The key difference between an ethical person and an unethical one is that the former always thinks in terms of long-term perspectives and consequences both for themselves and their partners. An ethical person considers both employers and subordinates as partners when building their career. If the person owns a business and is an employer, they also view their employees as partners.
An ethical boss or business owner assumes that everyone is working toward a common goal and partnership relations should benefit both parties.
An unethical person doesn’t think too far ahead. They focus on getting the most benefits right away. If an ethical employee works hard both for themselves and for the company, an unethical one will look for opportunities to work as little as possible and scoop up as many rewards as they can.
The same principle works for customer relations, whether in your own business or in an employment situation.
An ethical professional will do their best to make sure that a customer is happy with the service and leaves in a good mood, subsequently recommending the company and the specialist to all their friends.
An unethical employee, on the other hand, will do their best to get rid of the customer, to do things just anyhow, slapdash, for the sake of appearances. Clients always get in the way of non-ethical people.
Reasonable, ethical employees realize that customers in a store, passengers of any type of public transportation or clients of services are, first and foremost, people who pay their money for products or services rendered and that is precisely the money from which their paycheck comes, as well as being the money from which overhead and profit are paid.
People who have no ethical values don’t think that way. They are absolutely certain that they get too little, that they are criminally underpaid for their “Herculean efforts” while they, poor dears, are overworked. You can recognize them by their “I work as you pay me” motto.
Naturally, there are cases when a company really does pay less than the market value of the services. But even in those cases ethical and unethical people behave differently.
An ethical person will try to give the company a better value and sometime later will negotiate for a salary commensurate with the level of performance. If they meet no understanding of their request, they will quietly leave the company, moving on to another one on better terms. Unethical person, on the other hand, will have grievances, submit complaints and will sling mud at the company everywhere they go.
Having taken a new job, an ethical person will continue to grow. They will keep in mind the long-term perspective, including their own: where they’ll be in 5-10 years, what else they need to learn, what skills they need to acquire.
Such an employee has no problem with the idea that at the end of the contract (if it is set for one year, for example), they will switch to a better job. Alternatively, they may talk to their current employer about getting a raise. Naturally, they will do so with no emotional manipulation and not by using the victim stance.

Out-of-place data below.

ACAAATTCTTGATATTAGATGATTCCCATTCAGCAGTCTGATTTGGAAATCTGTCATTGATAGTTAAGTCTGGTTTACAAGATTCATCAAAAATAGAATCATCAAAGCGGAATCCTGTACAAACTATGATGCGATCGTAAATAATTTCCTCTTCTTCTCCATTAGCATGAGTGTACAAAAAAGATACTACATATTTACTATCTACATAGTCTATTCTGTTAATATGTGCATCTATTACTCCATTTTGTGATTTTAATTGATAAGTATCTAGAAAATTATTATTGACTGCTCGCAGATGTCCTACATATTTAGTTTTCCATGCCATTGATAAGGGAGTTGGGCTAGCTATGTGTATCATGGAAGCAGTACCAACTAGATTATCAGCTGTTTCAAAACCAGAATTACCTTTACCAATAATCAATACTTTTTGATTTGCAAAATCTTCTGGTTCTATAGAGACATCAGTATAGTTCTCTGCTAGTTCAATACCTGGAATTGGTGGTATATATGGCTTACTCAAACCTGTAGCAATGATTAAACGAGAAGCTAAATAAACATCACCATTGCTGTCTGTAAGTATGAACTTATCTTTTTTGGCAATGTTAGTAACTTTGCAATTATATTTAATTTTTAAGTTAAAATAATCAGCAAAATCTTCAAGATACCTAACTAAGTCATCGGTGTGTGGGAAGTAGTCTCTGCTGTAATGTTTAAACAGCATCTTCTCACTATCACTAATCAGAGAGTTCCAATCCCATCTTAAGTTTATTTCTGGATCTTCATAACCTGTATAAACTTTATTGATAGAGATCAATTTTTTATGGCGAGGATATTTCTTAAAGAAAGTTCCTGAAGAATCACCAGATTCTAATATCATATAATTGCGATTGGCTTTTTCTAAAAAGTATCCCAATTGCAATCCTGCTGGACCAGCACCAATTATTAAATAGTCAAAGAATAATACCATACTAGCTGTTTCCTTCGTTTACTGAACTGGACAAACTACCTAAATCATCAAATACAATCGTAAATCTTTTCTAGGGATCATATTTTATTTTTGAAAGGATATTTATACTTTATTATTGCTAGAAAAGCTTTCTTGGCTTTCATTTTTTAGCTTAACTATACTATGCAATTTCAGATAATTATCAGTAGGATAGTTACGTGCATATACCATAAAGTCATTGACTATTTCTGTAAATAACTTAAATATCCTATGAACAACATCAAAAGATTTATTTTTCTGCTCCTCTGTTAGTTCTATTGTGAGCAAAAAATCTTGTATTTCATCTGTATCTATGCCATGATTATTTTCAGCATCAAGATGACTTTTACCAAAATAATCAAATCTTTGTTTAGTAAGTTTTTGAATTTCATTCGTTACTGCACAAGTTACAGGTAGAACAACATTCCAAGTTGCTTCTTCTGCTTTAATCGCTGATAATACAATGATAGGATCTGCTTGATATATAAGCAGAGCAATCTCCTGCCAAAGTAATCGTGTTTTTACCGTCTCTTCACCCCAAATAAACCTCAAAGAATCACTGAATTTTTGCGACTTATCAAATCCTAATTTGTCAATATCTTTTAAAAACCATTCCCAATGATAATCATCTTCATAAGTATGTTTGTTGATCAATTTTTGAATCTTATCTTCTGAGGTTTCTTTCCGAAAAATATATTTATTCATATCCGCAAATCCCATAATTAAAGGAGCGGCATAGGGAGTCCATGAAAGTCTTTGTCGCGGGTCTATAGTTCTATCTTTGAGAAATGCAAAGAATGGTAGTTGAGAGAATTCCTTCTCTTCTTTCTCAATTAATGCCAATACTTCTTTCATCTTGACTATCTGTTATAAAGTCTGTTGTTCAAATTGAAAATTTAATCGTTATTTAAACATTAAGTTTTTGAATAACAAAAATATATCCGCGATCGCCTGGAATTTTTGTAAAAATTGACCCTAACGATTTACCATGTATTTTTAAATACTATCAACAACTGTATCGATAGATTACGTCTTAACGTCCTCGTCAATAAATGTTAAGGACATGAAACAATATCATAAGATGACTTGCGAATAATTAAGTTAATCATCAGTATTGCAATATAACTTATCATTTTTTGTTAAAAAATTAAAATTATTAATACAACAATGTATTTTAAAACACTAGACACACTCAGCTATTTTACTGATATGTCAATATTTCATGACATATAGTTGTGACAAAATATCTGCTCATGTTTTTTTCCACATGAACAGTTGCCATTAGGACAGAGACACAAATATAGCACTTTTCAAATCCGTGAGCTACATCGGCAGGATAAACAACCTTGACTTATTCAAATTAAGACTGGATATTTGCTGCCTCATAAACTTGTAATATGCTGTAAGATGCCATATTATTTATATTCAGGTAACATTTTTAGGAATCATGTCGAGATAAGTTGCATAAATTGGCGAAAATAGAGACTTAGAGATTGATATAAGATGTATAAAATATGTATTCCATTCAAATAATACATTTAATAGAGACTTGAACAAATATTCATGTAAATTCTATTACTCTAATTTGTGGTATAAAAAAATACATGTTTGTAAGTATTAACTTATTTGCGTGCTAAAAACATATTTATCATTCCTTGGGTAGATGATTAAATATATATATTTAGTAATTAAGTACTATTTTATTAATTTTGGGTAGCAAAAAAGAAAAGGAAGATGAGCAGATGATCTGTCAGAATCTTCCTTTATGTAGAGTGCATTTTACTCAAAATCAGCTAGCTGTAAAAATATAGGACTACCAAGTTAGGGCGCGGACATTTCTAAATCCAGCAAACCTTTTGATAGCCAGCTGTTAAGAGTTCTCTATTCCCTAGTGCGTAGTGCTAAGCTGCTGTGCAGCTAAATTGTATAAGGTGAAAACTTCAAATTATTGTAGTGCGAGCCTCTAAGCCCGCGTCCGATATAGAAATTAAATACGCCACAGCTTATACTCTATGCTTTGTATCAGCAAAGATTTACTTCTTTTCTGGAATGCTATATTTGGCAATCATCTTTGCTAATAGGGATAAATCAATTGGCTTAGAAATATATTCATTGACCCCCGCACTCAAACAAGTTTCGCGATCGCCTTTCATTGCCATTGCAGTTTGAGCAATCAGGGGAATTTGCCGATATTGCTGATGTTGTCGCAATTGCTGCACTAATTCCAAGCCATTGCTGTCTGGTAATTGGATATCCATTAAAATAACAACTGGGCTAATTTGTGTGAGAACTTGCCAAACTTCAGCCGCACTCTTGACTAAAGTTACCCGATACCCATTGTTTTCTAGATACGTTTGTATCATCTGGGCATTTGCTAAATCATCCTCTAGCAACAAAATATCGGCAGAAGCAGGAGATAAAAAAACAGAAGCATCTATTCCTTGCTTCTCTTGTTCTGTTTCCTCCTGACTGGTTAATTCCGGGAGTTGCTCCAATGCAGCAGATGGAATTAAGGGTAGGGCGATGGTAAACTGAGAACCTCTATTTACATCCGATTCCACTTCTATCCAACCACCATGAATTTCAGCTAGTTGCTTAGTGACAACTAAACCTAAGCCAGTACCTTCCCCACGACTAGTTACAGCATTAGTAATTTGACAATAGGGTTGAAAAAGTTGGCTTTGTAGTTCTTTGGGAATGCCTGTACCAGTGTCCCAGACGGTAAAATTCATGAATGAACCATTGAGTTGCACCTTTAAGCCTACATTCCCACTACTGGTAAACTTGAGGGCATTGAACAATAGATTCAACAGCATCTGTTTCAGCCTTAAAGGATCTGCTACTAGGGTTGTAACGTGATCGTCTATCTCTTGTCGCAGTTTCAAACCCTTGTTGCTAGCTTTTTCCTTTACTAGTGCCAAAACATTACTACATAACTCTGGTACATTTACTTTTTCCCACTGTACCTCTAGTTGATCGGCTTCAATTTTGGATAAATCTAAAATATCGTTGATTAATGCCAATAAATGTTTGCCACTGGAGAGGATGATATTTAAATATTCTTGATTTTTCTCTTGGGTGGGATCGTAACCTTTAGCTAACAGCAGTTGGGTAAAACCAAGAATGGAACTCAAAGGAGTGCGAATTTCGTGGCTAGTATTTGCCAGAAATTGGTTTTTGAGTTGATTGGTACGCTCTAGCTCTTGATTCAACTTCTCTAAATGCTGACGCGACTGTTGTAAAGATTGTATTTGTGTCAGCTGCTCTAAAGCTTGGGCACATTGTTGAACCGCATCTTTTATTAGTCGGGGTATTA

They will bring forth rational and easily-proved arguments. For instance, they may mention that in the course of this year, they have acquired certain skills which improve the quality of their work; that they have brought specific measurable benefits to the company; that now, in addition to their key duties they perform other tasks not mentioned in the contract; that they have implemented certain valuable solutions, etc. That is why their value to the company has become objectively higher in the course of the year.
An unethical person during that time will, at best, “establish relationships,” seek out opinion leaders and try to please them instead of conscientiously performing their duties.
If we use the psychological age model to classify ethical and unethical behavior in business or a career, we have the following picture.
When considering their actions and relationships with business partners, an ethical, psychologically adult person, whether a businessman or an employee, has in mind the long-term perspective. They keep growing and honing the skills needed to achieve even better results.
When entering into contracts or any kind of agreements, such a person will try to carry out the win-win approach. For such a person, business reputation is not an empty phrase, but at the same time, they will not allow anyone to manipulate them by using it.
A psychologically immature, but ethical and kind person simply tries to do the best job they can. They know how to be grateful, value being appreciated, and never lie or steal even if it is impossible to check on them or to prove anything. They never speak ill or gossip about their employer behind their back.
Intelligent leaders value people like that and in the long-run, they can expect long-term relationship and loyalty that is evident, among other things, in their salary.
An unethical, infantile employee, on the other hand, will start foolishly stealing anything that’s not nailed down. They’ll chat with colleagues all day long, play computer games and hang out on social media. At the end of the day, very well, they will do some slipshod work.
A psychologically adult unethical person will certainly try to draw away the client base for their own use or to offer it to the competition. Given a chance, they are sure to take large bribes.
Often enough, such people, having stolen all they could, having ruined the business, having failed in all their obligations and having ill-spoken and gossiped, open a competing company. Unfortunately, this happens widely.
Most people don’t realize that nowadays you cannot build a long-term career or business with lies, theft, fraud, by violating your obligations or breaking deadlines, etc.
So, if we take a look at the long-term perspective of the processes going on now, at key points, ethical people will have an advantage over the unethical ones.